Why change? There are several reasons:
The Royal Plaza has considerably more parking, and plenty of flea market space. It’s a nice, clean, large, and up-to-date venue
The Boxboro site was having trouble making commitments to us for the adjoining parking lot. It was only a matter of time before we found ourselves, on short notice, without sufficient parking.
The Royal Plaza has an adjacent Trade Center complex. While we won’t need to use it this year, we want to have enough expansion space that we can hold a National Convention some time in the next few years
The Boxboro facility is, frankly, a getting a bit timeworn.
The Royal Plaza has other adjacent hotels, as well as numerous restaurants and other shops – far more than the Boxboro location
Unlike the current convention, the 4th weekend of July doesn’t conflict with the September VHF contest
We’re scrambling to update our forms and procedures. I’ll be sending out another message shortly, as soon as these are all in order.
Please reserve the date, July 24-26. We would love to see you there!
The race will be held Saturday, February 1, 2020. This is a very short race, only 4 miles. We will meet around 9am - 9:15ish at Hope & Olive - coffee and donuts are available - and then be at positions by about 9:45am. The FCARC Leyden repeater will likely be used. The race starts promptly at 10am and we should be done by 11am (the fastest runners are done in about 20 minutes).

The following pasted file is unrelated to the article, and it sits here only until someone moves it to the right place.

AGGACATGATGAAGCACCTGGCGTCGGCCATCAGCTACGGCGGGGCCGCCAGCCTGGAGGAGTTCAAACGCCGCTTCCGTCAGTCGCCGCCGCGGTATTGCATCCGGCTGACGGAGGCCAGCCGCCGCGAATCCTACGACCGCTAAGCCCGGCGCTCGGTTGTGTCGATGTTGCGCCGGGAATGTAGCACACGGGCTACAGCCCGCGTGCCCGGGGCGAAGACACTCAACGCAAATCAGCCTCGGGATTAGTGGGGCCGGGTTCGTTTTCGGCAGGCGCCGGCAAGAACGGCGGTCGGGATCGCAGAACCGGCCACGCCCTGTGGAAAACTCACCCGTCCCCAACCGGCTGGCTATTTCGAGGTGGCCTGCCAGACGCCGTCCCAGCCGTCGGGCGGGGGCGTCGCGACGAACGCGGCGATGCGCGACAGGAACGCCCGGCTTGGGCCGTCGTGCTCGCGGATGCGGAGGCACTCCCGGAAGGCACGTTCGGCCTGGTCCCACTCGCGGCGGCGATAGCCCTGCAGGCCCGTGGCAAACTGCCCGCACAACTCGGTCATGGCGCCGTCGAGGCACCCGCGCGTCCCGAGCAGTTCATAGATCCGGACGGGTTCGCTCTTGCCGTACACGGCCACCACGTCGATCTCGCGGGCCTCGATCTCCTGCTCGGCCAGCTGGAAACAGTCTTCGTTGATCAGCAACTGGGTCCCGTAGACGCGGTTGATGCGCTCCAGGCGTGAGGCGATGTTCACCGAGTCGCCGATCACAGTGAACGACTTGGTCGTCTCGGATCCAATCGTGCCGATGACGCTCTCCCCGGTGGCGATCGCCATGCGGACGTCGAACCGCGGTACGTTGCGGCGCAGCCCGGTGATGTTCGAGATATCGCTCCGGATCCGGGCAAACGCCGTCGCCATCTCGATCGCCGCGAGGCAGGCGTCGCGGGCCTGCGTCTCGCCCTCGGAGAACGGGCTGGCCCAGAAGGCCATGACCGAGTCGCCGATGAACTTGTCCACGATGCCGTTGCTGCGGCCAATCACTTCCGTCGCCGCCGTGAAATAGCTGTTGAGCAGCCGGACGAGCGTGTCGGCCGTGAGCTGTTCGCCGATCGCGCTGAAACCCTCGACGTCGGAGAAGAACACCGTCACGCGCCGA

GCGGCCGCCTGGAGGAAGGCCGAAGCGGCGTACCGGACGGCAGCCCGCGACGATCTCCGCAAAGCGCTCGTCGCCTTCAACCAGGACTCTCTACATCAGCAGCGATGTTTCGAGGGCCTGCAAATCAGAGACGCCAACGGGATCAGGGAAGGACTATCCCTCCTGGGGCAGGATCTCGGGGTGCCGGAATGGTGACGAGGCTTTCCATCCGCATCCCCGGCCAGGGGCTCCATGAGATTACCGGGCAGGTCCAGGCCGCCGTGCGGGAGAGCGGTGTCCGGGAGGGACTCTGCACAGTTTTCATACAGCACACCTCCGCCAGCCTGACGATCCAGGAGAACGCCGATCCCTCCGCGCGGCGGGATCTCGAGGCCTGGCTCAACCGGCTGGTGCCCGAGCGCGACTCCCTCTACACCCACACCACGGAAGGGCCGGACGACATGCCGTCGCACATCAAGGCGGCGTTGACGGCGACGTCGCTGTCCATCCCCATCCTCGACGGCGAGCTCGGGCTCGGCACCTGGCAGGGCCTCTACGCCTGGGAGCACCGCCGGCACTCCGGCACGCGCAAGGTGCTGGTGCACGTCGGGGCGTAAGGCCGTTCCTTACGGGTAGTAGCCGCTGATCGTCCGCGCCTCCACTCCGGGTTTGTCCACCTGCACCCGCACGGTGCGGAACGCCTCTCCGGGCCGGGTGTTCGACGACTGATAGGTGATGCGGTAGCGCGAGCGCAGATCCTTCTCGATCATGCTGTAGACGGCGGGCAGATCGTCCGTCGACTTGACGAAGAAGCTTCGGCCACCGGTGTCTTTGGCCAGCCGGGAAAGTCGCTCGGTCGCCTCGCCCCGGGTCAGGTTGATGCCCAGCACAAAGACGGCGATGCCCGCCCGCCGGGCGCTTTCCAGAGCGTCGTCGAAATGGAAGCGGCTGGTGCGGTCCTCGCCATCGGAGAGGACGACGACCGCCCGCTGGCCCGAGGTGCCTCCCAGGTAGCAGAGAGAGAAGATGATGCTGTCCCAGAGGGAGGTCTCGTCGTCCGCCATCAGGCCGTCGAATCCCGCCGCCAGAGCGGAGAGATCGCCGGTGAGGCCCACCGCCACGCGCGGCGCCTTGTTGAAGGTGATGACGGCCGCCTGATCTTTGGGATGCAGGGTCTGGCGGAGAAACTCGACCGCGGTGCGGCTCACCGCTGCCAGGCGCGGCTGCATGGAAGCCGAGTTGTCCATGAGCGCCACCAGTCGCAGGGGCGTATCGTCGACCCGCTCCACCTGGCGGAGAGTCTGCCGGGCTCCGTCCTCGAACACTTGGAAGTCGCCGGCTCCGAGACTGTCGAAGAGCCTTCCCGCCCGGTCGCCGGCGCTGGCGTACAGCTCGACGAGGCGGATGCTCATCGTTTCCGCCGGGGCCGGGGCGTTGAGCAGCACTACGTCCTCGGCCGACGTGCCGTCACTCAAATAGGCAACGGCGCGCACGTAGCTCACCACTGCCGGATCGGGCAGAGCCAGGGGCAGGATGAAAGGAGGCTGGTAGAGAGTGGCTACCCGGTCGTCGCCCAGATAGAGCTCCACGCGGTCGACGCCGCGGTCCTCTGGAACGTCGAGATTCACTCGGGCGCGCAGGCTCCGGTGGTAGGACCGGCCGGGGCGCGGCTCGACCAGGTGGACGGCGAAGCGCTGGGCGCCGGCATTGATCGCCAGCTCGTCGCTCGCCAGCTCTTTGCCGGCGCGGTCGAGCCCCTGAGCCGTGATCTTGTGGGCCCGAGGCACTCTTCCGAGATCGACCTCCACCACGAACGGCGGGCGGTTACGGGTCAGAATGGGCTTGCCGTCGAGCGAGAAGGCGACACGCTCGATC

To sign up or if you have any questions, contact Erika KC1IJJ.
Editors note: Generally we do not repost news items off of the ARRL HQ home page unless the news pertains directly to the Western MA section. In this case, we've had school based ARISS contacts made in the section in the past and this is another opportunity to repeat an excellent experience. Please consider it!
Amateur Radio on the International Space Station (ARISS) is once again seeking formal and informal education institutions and organizations — individually or working together — interested in hosting an amateur radio contact with an International Space Station (ISS) crew member. A window to accept proposals will open on February 1 for contacts that would be scheduled between January and June 2021. The majority of ARISS contacts involve schools and educational institutions. ARISS is looking for organizations able to attract a large number of participants that can integrate the contact opportunity into a well-developed education plan.